Backache has many causes
Who has never known backache? Three in four Germans suffer from backache at least once in their lives. Younger people suffer more frequently than the elderly. The good news is that more than 90% of all cases of backache are uncomplicated. Serious diseases are only rarely the cause. There is a lot that backache sufferers can do for themselves to ensure that the pain disappears again soon.
Backache can have both physical and psychic causes – often these factors have a mutual effect. The most frequent cause is muscle tension resulting from incorrect posture, one-sided strain and a lack of exercise. This puts uneven strain on the muscles. "Some muscle groups are under too much strain, others under too little. As a result, muscles shorten or harden. Muscular imbalance of this kind causes tension and pain. The back becomes instable", is the explanation given by Dr. Martin Buchholz (orthopaedic specialist from Hamburg - www.orthopaediecentrum.de).
Together with muscle-related backache, disorders of nervous functions are the second most frequent cause of backache, accounting for about five percent. "A trapped nerve, constriction of the point where a nerve joints the spinal column or neuritis can cause severe pain", Dr. Buchholz says in describing the effects. Other causes such as broken bones or tumours are much rarer and only responsible for about one percent of all backache.
Backache – the vicious circle
Backache often leads to a vicious circle: many people with acute pain are afraid to move at all and take up a protective posture that reduces the pain at first. But avoiding painful movements with a protective posture in turn puts too much strain on muscle groups that had not been hurting up to then. In this way, the initially localised tension gradually affects the whole back.
Once this vicious circle has started, the original cause is no longer so important because it does not change the treatment. "By making an effort, you can make a great contribution to interrupting this mechanism:
Go for a walk and exercise on your ergometer, instead of taking to your bed and resting
Keep moving as much as you can!", advises Dr. Marco Gassen (sports doctor and back specialist from Wiesbaden - www.qimoto.de). Simple pain relief, heat treatment and massage can help to alleviate acute pain. "In cases of acute but uncomplicated backache, try to go for a walk for 5 to 15 minutes several times a day; gentle exercising on a bicycle ergometer can help bring swift relief. Avoid lying or sitting for longer periods, unless in a relief position ("psoas" position). You should certainly not take to your bed!" says Dr. Gassen.
Self-help begins in your own immediate surroundings
Without doubt, taking adequate exercise and correcting inappropriate behaviour patterns form the basis for a pain-free back. But your own efforts to keep your back upright will meet their limits when you come up against a back-hostile environment: poor chairs, beds or car seats. An ergonomically inappropriate working and living environment can also cause backache, so that this important factor should be taken into account when looking at corresponding causes and prevention.
As a result, the treatment and prevention of backache needs a holistic approach. Together with medical care and paying attention to your own back-friendly behaviour, you also need a back-friendly environment in your everyday life and job. Take a good look at your workplace. Often all it takes is a few simple adjustments to the office furniture to reduce the strain on your back. Make sure your private surroundings also offer back-friendly conditions. Your bed, couch, shoes or car seat for example should fulfil the requirements made of back-friendly products. More information can be found on this website.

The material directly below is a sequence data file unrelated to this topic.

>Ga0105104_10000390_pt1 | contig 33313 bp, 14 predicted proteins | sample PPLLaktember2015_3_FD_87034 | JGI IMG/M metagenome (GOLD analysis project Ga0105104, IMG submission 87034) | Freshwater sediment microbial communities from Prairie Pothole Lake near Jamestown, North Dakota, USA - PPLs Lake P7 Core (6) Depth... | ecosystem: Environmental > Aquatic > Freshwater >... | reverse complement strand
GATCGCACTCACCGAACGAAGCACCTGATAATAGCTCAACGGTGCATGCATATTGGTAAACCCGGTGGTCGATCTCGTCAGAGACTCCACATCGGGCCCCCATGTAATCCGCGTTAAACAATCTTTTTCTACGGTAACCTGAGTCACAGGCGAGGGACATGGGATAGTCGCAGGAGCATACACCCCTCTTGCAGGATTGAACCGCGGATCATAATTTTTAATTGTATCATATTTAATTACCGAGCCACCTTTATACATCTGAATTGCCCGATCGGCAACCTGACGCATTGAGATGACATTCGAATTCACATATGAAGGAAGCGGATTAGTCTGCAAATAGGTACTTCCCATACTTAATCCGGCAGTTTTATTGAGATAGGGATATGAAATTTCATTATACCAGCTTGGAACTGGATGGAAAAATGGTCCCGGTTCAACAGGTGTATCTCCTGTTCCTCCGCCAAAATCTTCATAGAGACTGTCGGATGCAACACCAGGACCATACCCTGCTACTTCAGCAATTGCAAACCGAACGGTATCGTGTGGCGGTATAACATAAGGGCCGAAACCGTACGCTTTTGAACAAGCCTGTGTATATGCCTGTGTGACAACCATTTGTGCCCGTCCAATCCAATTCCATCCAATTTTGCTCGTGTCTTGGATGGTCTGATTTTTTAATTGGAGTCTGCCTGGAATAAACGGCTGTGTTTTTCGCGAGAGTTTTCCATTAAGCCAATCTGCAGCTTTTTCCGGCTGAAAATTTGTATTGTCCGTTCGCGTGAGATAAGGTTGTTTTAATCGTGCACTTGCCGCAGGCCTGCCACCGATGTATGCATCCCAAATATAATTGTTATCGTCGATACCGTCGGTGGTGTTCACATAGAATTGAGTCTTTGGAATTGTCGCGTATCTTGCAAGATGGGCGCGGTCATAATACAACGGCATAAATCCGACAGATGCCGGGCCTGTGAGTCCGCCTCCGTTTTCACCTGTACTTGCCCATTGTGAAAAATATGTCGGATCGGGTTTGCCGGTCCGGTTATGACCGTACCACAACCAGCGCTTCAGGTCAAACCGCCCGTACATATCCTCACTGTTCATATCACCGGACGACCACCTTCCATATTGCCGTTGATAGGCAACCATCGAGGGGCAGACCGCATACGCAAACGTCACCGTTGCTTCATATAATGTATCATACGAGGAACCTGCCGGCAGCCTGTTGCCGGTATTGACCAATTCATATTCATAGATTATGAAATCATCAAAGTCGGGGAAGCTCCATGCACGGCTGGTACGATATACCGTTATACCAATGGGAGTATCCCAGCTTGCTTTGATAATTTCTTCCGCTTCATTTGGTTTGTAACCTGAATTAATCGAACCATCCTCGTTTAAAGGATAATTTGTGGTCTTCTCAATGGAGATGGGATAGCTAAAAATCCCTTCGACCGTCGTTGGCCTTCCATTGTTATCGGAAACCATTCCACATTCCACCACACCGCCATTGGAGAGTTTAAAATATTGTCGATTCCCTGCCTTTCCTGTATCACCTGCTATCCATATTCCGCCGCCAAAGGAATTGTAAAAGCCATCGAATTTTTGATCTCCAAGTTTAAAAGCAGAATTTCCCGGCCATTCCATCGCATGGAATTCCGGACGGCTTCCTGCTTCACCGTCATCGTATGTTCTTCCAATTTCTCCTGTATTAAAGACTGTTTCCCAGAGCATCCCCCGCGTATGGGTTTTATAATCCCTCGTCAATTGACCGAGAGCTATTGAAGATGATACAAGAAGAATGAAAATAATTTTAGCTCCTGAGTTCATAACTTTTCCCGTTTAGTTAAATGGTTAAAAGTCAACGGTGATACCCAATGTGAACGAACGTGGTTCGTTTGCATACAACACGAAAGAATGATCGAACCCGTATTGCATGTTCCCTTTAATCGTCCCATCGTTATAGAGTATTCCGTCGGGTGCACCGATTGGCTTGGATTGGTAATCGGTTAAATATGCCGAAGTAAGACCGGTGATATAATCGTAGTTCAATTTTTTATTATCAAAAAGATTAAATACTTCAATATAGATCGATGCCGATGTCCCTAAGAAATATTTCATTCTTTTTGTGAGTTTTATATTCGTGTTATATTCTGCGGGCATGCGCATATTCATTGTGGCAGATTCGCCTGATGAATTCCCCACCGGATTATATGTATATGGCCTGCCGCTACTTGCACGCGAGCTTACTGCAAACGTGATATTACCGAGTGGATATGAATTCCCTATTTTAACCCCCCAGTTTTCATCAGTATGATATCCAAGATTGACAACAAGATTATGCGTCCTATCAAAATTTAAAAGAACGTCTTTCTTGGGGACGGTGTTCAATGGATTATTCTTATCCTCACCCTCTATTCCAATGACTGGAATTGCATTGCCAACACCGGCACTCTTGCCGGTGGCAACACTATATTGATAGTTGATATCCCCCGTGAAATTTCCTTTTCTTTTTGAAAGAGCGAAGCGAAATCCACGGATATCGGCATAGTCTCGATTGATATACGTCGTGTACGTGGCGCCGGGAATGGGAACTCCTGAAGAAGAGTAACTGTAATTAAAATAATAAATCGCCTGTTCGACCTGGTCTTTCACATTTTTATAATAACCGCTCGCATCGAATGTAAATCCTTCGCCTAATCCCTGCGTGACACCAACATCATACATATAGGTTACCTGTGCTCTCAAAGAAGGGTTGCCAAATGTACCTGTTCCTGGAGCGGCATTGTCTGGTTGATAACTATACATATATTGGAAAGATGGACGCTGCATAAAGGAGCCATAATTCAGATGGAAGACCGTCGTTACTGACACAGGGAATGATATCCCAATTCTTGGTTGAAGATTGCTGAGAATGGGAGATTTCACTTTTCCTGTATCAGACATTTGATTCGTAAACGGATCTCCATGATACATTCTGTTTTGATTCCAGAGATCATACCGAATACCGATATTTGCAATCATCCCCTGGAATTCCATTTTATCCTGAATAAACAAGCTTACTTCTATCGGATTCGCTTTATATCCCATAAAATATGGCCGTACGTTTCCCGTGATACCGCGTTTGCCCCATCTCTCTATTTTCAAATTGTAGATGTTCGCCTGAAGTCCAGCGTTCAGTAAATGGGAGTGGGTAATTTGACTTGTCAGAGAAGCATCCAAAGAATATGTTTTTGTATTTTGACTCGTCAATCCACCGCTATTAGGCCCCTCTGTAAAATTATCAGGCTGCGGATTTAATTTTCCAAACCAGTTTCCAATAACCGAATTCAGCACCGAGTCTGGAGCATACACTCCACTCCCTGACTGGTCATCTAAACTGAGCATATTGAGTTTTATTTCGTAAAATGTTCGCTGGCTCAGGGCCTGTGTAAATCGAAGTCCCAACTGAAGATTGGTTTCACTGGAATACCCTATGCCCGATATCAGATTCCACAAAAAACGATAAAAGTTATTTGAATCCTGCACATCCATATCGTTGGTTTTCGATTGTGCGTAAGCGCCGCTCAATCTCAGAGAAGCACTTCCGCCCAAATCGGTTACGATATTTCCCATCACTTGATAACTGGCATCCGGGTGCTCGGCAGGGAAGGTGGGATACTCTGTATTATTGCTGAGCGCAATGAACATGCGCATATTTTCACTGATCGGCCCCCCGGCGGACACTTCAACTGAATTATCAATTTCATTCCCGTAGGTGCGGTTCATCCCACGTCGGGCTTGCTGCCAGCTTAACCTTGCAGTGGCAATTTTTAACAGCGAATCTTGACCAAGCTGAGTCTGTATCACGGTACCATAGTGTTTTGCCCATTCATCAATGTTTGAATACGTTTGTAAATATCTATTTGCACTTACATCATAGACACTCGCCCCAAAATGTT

Activating your self-healing powers: the mind helps the body
Backache has a considerable influence on your psychic well-being. Together with the physical causes, the origins and above all the persistence of backache come from inappropriate behavioural and emotional mechanisms. Stress and emotional conflict situations frequently cause muscle tension which can be expressed in backache. Treating the mind can often help to alleviate backache on account of this close relationship between backache and emotional stress. Psychological counselling and training sessions to cope better with stress and strains can be most effective at the onset of backache and prevent or delay any chronic development. There again, psychological measures are also very helpful for chronic pain.
Timely help prevents constant pain
Unfortunately, many patients with chronic backache hesitate before starting suitable behavioural therapy. But such therapy can change existing habits and attitudes that have caused muscle tension. "Early psychotherapy offers good chances for preventing any further chronic development process", says psychologist Fredi Lang (Bundesverband Deutscher Psychologinnen und Psychologen - German Association of Psychologists - Berlin). "It is also worth remembering that in principle, any pain can become chronic. Just one reason why early measures are necessary", Lang adds. Taking the psychological approach is often an important step towards alleviating existing permanent backache.
Another aim consists in reducing the psychic and social consequences of chronic backache. "Our endeavour is to make life more bearable for those affected, restoring their frequently drastically reduced sphere of activity", says Lang. Interdisciplinary pain therapy therefore also increasingly focuses on psychological support.
Psychotherapy supports pain treatment
Psychotherapy intervenes in the process of coping with pain, which takes place on different levels. Classic psychotherapy consists above all in talking the patient through the various issues, while today it is common practice to include appropriate supplementary strategies. Psychotherapy can take the following approaches, among others:
- Behavioural therapy, using self-control to improve how the patient copes with the pain, also learning pain management techniques.
- Psychoanalysis with an attempt to track down the emotional contacts with (shared) responsibility for the pain, which can go right back to childhood. The aim is for the patient to say farewell to old behaviour and experience patterns and follow new paths.